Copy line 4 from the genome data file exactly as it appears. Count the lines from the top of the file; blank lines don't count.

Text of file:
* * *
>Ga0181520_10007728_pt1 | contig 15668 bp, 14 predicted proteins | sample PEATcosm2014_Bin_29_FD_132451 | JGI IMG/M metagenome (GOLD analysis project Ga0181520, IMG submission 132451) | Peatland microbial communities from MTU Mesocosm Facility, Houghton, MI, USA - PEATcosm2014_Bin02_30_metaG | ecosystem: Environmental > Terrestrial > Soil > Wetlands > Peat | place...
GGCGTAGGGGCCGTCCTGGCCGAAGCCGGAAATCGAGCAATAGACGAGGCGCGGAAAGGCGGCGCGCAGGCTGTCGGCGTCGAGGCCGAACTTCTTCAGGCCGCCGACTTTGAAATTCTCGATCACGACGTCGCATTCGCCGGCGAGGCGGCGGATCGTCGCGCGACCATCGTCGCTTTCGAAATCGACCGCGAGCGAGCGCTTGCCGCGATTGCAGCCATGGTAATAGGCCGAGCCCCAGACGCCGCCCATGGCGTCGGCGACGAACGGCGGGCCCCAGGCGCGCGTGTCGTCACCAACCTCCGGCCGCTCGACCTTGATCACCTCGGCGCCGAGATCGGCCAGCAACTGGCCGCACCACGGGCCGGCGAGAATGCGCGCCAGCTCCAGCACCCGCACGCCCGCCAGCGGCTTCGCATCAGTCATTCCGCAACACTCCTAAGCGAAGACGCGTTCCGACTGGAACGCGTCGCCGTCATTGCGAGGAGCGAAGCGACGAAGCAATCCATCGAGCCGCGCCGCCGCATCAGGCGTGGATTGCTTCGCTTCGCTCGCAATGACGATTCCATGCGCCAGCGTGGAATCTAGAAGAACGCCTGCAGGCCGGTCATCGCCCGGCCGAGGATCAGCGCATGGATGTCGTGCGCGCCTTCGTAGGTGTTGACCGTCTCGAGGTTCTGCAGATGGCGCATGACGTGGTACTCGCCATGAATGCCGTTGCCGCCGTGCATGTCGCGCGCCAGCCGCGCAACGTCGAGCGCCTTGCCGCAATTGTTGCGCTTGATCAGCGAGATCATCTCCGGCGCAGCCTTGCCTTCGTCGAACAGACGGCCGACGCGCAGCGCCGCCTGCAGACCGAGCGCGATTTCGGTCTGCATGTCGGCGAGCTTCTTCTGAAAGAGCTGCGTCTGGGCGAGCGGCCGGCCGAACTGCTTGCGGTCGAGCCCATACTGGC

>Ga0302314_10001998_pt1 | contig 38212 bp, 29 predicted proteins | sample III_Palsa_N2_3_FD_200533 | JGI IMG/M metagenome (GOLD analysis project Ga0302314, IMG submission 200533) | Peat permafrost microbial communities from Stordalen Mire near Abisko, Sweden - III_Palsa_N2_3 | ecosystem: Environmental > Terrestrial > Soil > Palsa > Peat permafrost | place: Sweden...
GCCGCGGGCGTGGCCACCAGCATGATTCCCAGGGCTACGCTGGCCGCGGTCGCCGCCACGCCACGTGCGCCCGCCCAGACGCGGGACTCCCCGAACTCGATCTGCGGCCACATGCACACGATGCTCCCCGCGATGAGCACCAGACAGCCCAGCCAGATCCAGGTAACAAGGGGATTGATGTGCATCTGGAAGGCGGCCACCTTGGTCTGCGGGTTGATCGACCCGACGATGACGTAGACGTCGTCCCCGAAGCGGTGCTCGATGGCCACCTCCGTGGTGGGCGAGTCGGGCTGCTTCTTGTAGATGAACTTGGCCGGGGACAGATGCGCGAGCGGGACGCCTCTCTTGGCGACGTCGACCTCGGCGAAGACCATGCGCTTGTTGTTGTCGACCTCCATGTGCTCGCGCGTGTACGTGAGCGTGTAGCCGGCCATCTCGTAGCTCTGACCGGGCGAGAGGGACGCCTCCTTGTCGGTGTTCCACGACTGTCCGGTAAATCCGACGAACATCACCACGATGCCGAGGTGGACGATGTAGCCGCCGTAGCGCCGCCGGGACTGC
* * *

GCCGCGGGCGTGGCCACCAGCATGATTCCCAGGGCTACGCTGGCCGCGGTCGCCGCCACGCCACGTGCGCCCGCCCAGACGCGGGACTCCCCGAACTCGATCTGCGGCCACATGCACACGATGCTCCCCGCGATGAGCACCAGACAGCCCAGCCAGATCCAGGTAACAAGGGGATTGATGTGCATCTGGAAGGCGGCCACCTTGGTCTGCGGGTTGATCGACCCGACGATGACGTAGACGTCGTCCCCGAAGCGGTGCTCGATGGCCACCTCCGTGGTGGGCGAGTCGGGCTGCTTCTTGTAGATGAACTTGGCCGGGGACAGATGCGCGAGCGGGACGCCTCTCTTGGCGACGTCGACCTCGGCGAAGACCATGCGCTTGTTGTTGTCGACCTCCATGTGCTCGCGCGTGTACGTGAGCGTGTAGCCGGCCATCTCGTAGCTCTGACCGGGCGAGAGGGACGCCTCCTTGTCGGTGTTCCACGACTGTCCGGTAAATCCGACGAACATCACCACGATGCCGAGGTGGACGATGTAGCCGCCGTAGCGCCGCCGGGACTGC